Viewing reason to be the ultimate arbiter of truth, Descartes’ “method” involved doubting our customs and former beliefs until they pass the test of reason (and so can be considered true knowledge) and rejecting our emotions and passions as outrightly deceptive.  In effect, by starting anew from this neutral “view from nowhere” we would be free from false beliefs and reliant upon true knowledge alone.

The similarities with how some Christians approach the Bible could not be plainer.

So is Christianity bankrupt as a result?  Not at all—at least not on this count.  For again, these ideas are not inherently Christian.  The question is, Why have these views been so broadly (and unwittingly) embraced, and what can be done about it?

As to why, I believe that many Christians have embraced Modernism not only as a hedge against relativism but because it is easier than the alternatives.

First, the finite, contingent nature of human existence implies that we live with various tensions (knowing versus not knowing, presence versus absence, present versus past and future, etc.).  Part of our “job” as human beings, then, is to maintain a flexible and variable relationship between the poles of these tensions.  For example, on some matters we know more (and so can be more confident of our views), whereas on others we know less (and so must be more humble).

Modernism is easy because it effectively collapses the tensions into hierarchies—by following its method we avoid struggling with the hard questions of how to balance these tensions, and with the resultant hard work of possibly revising our beliefs when the balance shifts.

Second, however, Christians who embrace Modernism even collapse key tensions in the Bible!

For example, many over-emphasize how much the Holy Spirit aids Christians in understanding the Bible and under-emphasize (or ignore?) the detrimental and universal effects of sin on the same.  As a result, such Christians are often overconfident concerning how well they know the Bible.

As to what can be done, Christians clearly need to move beyond Modernism.  Next post looks at how.

Experience, creation, and interpretation

God sees things as the truly are; people interpret.

Given this, we should not be surprised to encounter a myriad of different views on the Bible’s content—its truth claims—where neither the most important of which can be stated uncontestedly nor their truth value substantiated indisputably.  For example, we have a variety of views on who the God of the Bible is (i.e., various interpretations of the Bible’s claims about God), and the very notion of God’s existence is itself deeply contested (i.e., different interpretations of the value of such claims).

At its heart, the tension here is between claims that are ultimate in nature yet whose verification is necessarily down to finite individuals endowed with limited faculties, perspectives and experiences.

But in trying to protect ultimate truth from becoming relative truth—in trying to avoid a take-it-or-leave-it model of truth where everything is down to the individual’s preferences and so, seemingly, “anything goes”—have some Christians betrayed their own, dearest beliefs?

I think that they have.

In my last post I equated this betrayal with idolatry.  For in their efforts to protect against relativism regarding the Bible’s truth claims, many Christians contend not to need to interpret (“maybe you interpret the Bible, but I just read what’s there”) or to interpret flawlessly (“my interpretations are right; theirs are wrong”).  They profess to access the Bible’s claims and truth value absolutely, or with certainty.  Yet this amounts to seeing and knowing things as only God can.  And professing equality with God is idolatry.

But there’s more.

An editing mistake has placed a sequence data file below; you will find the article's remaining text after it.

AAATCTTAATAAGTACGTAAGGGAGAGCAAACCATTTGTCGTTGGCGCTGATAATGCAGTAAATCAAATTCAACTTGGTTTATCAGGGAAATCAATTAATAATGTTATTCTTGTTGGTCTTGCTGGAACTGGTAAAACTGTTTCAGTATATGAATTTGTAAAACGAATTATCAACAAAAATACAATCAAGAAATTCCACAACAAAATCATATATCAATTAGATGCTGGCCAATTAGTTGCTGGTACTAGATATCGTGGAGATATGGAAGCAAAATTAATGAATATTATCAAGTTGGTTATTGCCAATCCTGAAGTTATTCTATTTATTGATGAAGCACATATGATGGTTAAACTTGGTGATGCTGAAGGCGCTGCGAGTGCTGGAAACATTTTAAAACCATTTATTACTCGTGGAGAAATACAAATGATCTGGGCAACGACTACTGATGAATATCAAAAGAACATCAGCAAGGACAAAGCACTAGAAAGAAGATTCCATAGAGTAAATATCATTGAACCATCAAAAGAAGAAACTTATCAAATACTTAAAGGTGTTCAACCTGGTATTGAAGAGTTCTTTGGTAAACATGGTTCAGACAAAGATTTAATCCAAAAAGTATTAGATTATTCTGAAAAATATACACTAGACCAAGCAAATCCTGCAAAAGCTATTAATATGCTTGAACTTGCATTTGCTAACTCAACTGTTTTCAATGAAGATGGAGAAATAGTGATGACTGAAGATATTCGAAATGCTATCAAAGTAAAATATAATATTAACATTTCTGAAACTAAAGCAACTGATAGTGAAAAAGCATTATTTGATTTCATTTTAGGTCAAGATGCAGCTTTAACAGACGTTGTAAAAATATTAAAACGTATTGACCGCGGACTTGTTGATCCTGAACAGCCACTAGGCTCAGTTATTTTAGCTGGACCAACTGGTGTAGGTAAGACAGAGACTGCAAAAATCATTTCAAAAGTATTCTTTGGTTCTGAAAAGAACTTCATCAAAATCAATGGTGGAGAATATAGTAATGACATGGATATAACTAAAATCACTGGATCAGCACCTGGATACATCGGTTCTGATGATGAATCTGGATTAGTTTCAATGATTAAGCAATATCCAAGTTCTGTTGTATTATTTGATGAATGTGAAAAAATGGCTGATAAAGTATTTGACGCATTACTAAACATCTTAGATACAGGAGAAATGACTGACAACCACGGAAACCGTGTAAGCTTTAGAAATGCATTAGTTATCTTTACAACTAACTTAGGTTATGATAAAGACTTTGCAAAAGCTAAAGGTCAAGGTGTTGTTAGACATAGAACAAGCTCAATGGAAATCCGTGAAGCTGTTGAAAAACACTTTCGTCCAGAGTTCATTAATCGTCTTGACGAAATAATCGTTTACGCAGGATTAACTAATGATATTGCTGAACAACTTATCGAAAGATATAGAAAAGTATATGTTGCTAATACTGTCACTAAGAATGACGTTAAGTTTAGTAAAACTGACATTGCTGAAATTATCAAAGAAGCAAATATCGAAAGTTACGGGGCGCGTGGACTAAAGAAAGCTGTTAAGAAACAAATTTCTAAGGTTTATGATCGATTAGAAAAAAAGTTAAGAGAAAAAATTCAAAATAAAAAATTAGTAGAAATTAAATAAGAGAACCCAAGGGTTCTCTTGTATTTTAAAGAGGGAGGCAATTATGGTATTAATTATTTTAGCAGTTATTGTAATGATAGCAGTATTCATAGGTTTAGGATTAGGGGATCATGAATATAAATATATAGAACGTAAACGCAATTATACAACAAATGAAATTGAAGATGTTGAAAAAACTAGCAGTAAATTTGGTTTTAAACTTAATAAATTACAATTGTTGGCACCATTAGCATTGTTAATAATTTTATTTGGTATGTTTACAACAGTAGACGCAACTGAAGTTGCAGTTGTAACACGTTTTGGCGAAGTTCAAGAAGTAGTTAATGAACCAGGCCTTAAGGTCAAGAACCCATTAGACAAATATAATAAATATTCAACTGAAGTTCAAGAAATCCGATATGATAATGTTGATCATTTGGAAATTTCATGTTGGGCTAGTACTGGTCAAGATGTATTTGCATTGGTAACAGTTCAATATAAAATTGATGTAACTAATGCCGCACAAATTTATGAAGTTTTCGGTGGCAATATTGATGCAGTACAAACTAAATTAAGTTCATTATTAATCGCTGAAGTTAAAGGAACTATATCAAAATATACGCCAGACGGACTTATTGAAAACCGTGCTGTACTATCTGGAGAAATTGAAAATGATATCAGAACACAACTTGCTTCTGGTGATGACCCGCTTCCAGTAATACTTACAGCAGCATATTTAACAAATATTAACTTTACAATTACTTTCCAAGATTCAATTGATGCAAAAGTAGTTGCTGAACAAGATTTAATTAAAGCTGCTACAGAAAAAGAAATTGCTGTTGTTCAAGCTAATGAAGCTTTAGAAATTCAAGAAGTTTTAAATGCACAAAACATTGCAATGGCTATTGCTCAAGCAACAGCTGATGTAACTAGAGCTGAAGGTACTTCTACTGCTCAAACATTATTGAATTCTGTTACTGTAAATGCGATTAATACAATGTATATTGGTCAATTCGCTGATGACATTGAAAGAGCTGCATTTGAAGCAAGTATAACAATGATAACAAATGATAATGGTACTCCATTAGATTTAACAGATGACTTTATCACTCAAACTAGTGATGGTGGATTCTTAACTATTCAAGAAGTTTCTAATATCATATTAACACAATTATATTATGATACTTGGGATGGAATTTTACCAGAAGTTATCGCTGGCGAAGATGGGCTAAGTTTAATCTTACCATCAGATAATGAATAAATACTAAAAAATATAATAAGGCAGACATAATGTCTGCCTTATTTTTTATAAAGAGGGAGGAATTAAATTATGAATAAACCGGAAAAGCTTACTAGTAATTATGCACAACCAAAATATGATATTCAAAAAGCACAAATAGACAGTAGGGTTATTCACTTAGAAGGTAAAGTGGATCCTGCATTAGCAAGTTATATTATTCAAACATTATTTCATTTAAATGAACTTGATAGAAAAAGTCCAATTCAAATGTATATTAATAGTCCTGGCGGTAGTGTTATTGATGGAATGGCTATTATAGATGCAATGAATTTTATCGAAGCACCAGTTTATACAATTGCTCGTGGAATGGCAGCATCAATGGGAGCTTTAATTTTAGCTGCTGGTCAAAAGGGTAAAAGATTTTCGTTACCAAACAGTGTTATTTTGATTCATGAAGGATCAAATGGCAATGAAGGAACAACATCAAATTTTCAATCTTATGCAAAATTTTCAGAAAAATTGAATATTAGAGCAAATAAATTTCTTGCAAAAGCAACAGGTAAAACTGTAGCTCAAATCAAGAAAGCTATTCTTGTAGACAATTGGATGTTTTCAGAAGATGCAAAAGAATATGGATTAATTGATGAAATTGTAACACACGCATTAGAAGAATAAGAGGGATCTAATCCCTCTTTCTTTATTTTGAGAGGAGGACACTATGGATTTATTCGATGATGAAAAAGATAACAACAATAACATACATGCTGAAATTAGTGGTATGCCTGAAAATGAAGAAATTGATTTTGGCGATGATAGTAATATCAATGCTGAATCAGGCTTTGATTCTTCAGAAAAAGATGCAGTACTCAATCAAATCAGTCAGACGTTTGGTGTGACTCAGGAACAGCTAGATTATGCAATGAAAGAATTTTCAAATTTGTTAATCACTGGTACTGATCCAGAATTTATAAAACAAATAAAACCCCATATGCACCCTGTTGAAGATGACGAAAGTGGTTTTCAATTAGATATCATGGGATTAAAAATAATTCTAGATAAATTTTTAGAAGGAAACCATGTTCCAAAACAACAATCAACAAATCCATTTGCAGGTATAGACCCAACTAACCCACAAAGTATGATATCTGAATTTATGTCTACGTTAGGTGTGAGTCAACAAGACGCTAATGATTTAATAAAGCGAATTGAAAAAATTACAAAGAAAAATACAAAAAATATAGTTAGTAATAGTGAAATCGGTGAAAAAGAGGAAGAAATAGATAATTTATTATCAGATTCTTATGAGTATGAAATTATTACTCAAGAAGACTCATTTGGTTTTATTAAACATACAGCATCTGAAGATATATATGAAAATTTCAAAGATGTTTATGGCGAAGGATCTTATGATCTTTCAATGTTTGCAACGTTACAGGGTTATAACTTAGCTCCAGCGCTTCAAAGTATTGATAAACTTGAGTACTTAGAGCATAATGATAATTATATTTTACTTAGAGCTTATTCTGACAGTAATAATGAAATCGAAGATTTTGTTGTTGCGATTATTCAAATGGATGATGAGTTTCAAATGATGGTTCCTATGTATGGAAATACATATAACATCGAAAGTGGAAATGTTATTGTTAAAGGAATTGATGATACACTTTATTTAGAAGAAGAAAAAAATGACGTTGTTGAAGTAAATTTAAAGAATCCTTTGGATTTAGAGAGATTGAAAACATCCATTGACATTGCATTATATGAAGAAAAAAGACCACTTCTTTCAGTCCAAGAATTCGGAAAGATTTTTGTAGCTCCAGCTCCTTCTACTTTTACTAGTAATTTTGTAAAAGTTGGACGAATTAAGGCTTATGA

In their efforts to protect against relativism regarding the Bible’s truth values, many Christians are often selectively suspicious of the value of experience.  So where non-Christians might conclude that Christianity is a lie because they do not to experience its claims to be true, Evangelicals often insist that non-Christians must first accept and believe in Christianity in order to understand its truth.

Later we’ll examine this view more closely.  For now I note two, glaring contradictions.

First, if a Muslim insisted that non-Muslims must first embrace Islam in order to understand its truth, would Christians do this?  I doubt it.  Second, many Christians maintain that God is quintessentially personal and that belief in God means experiencing God in and through personal relationship.  So clearly certain experiences are essential to Christianity.

And this is the second betrayal: denigrating experience actually disparages the goodness of creation.  The God of the Bible has pronounced creation “good,” and importantly so.  For our created world is the environment that provides experiences necessary to knowing God, and our own created nature (as our unique personality and viewpoint) are crucial for entering into relationship with a personal God.  Denigrating experience, which is our human perspective on the created order, calls God a liar and disowns the truth of knowing God in and through relationship.

So where does this leave us?

On the one hand, for both Christians and non-Christians, we neither have—nor can have—certainty about the Bible’s claims nor about their validity.  Indeed, I think that “certain knowledge” is a myth born of modernist philosophy.  Instead, while God sees things as they really are and knows truly, human interpret and know with varying degrees of probability and according to particular perspectives.

On the other hand, interpreting implies neither a lack of truth (as though interpretations are mere unfounded opinions) nor a weakness (as though, if we were only smarter or more Godly, when reading the Bible we would just “read what’s there”).

Rather if we who are finite must interpret, we who are finite also may interpret.  In other words, while we do not have God’s absolute / ultimate perspective (and Truth), we are not left without any perspective (and no truth).  Far from being “stuck” in a fog of relativism, the good news is that we can actually better evaluate truth claims / values by becoming more competent interpreters.  How?

I’ll examine how this may be in my next post.  Stay tuned ‘til then.